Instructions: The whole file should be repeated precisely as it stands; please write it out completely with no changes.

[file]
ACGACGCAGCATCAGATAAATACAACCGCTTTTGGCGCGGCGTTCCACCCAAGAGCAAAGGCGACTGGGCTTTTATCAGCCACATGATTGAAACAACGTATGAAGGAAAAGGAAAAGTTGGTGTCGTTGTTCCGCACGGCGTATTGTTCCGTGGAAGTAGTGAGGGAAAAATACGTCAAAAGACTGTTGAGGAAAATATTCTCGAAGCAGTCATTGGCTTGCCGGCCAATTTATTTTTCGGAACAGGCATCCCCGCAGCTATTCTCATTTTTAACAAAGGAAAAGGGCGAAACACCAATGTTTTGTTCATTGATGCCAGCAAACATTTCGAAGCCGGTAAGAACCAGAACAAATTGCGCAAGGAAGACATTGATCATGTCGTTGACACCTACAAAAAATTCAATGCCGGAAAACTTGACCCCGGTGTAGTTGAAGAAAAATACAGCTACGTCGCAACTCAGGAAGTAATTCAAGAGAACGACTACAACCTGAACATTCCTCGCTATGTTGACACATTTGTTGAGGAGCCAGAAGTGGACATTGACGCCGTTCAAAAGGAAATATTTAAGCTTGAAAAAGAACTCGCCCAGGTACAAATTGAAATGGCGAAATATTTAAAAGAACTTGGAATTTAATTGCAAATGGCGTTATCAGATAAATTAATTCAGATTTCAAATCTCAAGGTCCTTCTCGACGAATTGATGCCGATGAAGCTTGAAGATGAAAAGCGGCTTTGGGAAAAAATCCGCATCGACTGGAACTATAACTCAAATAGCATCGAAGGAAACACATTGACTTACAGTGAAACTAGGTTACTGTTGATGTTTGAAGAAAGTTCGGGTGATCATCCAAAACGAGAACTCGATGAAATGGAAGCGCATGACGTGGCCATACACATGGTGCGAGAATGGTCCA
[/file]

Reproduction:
ACGACGCAGCATCAGATAAATACAACCGCTTTTGGCGCGGCGTTCCACCCAAGAGCAAAGGCGACTGGGCTTTTATCAGCCACATGATTGAAACAACGTATGAAGGAAAAGGAAAAGTTGGTGTCGTTGTTCCGCACGGCGTATTGTTCCGTGGAAGTAGTGAGGGAAAAATACGTCAAAAGACTGTTGAGGAAAATATTCTCGAAGCAGTCATTGGCTTGCCGGCCAATTTATTTTTCGGAACAGGCATCCCCGCAGCTATTCTCATTTTTAACAAAGGAAAAGGGCGAAACACCAATGTTTTGTTCATTGATGCCAGCAAACATTTCGAAGCCGGTAAGAACCAGAACAAATTGCGCAAGGAAGACATTGATCATGTCGTTGACACCTACAAAAAATTCAATGCCGGAAAACTTGACCCCGGTGTAGTTGAAGAAAAATACAGCTACGTCGCAACTCAGGAAGTAATTCAAGAGAACGACTACAACCTGAACATTCCTCGCTATGTTGACACATTTGTTGAGGAGCCAGAAGTGGACATTGACGCCGTTCAAAAGGAAATATTTAAGCTTGAAAAAGAACTCGCCCAGGTACAAATTGAAATGGCGAAATATTTAAAAGAACTTGGAATTTAATTGCAAATGGCGTTATCAGATAAATTAATTCAGATTTCAAATCTCAAGGTCCTTCTCGACGAATTGATGCCGATGAAGCTTGAAGATGAAAAGCGGCTTTGGGAAAAAATCCGCATCGACTGGAACTATAACTCAAATAGCATCGAAGGAAACACATTGACTTACAGTGAAACTAGGTTACTGTTGATGTTTGAAGAAAGTTCGGGTGATCATCCAAAACGAGAACTCGATGAAATGGAAGCGCATGACGTGGCCATACACATGGTGCGAGAATGGTCCA